Owensboro-Daviess County 911 Director Paul Nave urges residents to stop calling 911 for non-emergencies.
Though Nave says the priority for first responders working in emergency dispatch is to be there for people in need, many calls are made to 911 that aren’t considered emergencies. According to a report from Public Safety Answering Points (PSAPs),15-20 percent of incoming 911 calls are considered non-emergencies.
Nave doesn’t want anyone to feel like they can’t call 911, but he explained that those working in dispatch are required to take every incoming call and triage them, whether the call involves an emergency or not.
The number for the Owensboro Police Department Dispatch is 270-687-8888.
Non-emergency calls vary, Nave said, but many of them stem from power outages caused by storms. People call 911 regularly to ask first responders when their power will be turned back on. Not only can emergency dispatch do nothing to solve a power outage, but those calls prevent first responders from helping those in need in a timely manner.
“If you’re calling because you can’t get ahold of Kenergy or OMU, that’s not an emergency,” he said. “However, if your power is out and you’re on an oxygen machine that you need to survive, and it quits working — that’s an emergency, of course, and we can help you with that.”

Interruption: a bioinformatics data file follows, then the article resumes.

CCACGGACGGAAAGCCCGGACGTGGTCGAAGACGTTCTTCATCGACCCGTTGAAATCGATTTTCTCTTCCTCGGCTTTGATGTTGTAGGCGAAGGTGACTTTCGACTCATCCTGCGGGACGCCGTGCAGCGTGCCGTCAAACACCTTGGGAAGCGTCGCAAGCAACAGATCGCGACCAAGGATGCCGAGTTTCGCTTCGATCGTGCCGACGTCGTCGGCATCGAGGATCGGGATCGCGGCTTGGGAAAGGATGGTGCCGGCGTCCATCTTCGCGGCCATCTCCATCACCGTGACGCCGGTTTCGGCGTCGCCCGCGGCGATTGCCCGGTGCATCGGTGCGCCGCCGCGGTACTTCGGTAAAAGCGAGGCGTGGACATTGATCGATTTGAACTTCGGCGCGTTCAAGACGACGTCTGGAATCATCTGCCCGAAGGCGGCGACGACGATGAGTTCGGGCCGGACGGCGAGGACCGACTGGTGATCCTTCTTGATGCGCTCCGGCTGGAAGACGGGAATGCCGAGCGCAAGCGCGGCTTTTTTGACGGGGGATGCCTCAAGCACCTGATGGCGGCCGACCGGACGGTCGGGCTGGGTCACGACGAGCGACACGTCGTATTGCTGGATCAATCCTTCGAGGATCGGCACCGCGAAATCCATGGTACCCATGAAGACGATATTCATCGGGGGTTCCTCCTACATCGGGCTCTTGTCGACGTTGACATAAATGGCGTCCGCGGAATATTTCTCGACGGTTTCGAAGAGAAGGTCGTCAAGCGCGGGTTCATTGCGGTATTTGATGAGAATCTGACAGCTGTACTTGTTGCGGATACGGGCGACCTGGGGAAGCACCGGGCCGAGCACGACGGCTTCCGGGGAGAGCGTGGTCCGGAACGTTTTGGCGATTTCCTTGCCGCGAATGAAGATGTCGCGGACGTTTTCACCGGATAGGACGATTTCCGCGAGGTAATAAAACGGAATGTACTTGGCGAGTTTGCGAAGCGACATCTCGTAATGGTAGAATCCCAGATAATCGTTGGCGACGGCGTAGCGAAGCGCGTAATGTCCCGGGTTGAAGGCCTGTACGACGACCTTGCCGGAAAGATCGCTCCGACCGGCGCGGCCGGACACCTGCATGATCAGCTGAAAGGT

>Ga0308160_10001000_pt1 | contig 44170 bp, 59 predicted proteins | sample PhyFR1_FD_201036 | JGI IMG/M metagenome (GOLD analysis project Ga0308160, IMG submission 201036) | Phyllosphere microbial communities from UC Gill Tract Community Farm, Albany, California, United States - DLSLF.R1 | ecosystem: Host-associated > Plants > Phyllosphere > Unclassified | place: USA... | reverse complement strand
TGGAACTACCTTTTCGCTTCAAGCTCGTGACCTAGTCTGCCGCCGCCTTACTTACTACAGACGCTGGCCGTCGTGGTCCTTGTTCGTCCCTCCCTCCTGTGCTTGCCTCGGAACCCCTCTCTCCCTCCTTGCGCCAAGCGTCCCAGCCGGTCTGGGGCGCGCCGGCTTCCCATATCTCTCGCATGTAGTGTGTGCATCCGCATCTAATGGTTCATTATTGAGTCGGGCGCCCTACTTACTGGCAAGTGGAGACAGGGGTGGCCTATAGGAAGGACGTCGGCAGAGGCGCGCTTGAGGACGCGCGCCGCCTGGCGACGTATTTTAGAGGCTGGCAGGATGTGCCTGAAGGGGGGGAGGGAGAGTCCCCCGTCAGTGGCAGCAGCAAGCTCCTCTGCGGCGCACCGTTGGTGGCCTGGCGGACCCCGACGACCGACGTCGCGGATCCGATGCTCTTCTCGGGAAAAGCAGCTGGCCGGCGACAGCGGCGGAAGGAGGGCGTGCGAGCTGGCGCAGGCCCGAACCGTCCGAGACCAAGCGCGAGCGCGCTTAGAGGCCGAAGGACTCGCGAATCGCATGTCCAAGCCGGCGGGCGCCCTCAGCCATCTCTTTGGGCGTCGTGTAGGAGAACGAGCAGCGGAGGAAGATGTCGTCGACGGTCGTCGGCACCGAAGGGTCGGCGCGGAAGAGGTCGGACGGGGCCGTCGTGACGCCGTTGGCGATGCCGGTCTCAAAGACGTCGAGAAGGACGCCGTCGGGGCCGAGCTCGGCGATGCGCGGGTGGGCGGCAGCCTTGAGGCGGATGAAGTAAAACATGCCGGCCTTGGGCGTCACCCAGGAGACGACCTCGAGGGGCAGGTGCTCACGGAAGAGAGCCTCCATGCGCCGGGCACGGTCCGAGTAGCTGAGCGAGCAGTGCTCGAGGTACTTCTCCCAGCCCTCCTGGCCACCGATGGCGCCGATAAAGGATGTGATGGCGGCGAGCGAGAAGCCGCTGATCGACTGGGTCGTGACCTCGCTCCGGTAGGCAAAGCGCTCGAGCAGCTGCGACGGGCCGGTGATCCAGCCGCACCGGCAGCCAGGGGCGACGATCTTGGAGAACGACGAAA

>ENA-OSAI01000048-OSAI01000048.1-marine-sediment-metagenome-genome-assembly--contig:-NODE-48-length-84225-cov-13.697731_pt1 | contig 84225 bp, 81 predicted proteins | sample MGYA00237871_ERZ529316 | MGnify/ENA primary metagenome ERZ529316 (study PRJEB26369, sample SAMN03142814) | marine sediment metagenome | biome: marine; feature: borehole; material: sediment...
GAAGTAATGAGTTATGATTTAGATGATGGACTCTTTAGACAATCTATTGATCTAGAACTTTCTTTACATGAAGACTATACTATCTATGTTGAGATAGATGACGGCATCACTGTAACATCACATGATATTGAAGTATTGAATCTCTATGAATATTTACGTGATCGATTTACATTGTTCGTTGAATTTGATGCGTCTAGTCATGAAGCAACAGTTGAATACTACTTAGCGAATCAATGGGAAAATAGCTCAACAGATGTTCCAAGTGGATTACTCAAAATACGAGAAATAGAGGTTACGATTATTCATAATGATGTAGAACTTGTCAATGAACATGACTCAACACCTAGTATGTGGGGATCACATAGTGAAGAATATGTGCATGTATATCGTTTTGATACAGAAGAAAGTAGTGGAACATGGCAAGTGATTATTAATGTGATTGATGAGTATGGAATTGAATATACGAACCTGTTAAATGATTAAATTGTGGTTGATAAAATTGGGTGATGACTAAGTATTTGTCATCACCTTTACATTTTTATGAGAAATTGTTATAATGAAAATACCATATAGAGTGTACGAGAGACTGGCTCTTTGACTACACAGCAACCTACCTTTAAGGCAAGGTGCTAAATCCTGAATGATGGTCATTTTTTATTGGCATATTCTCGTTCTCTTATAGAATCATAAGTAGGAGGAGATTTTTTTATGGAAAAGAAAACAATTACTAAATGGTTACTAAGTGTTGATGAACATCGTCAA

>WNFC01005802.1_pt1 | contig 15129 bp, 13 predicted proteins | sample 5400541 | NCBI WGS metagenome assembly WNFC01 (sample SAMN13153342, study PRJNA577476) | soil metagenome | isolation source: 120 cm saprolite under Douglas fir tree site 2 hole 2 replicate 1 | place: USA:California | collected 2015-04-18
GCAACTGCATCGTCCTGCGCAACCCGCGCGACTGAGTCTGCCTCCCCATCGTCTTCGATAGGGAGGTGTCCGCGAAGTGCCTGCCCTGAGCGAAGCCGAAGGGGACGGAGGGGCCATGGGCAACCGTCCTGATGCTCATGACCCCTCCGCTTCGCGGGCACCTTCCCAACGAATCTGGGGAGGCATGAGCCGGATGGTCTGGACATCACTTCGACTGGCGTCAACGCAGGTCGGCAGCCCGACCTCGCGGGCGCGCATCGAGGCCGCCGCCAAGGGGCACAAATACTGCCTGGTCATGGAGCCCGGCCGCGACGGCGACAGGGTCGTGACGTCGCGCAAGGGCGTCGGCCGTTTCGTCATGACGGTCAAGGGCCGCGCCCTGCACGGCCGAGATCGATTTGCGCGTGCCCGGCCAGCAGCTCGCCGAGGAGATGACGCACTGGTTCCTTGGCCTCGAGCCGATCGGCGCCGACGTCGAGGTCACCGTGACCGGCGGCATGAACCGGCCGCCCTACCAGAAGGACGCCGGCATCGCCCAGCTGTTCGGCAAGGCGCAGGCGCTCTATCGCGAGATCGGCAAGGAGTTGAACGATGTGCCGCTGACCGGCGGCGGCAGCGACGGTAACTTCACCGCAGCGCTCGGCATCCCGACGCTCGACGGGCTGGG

As winter approaches and the roads become slicker and people turn on their heat, car accidents, structure fires and other weather-related emergencies are likely to rise. Owensboro-Daviess County Dispatch stays steady year-round, but the 911 center receives more emergency calls during inclement weather.
So, calling 911 to tell them your phone is out of minutes is not ideal, Nave said. Neither is calling 911 to ask where the tornado is located when the storm sirens go off. Nave said his first responders receive these types of calls fairly often.
“We don’t know where the tornado is,” he said. “The only thing we can advise you on is where you should go to stay safe.”
However, residents should call 911 if a tree falls on their home during a storm, or if they’re stuck in an unsafe area when a tornado hits.
Nave said he understands why people may call for these reasons, but he would like to point out a different solution.
“We’re here for you, but calling 911 for a non-emergency — it burdens first responders in dispatch,” he said. “If you have questions regarding health, shelter, utilities, there’s a 211 line that United Way has provided that can help you with all of those things.”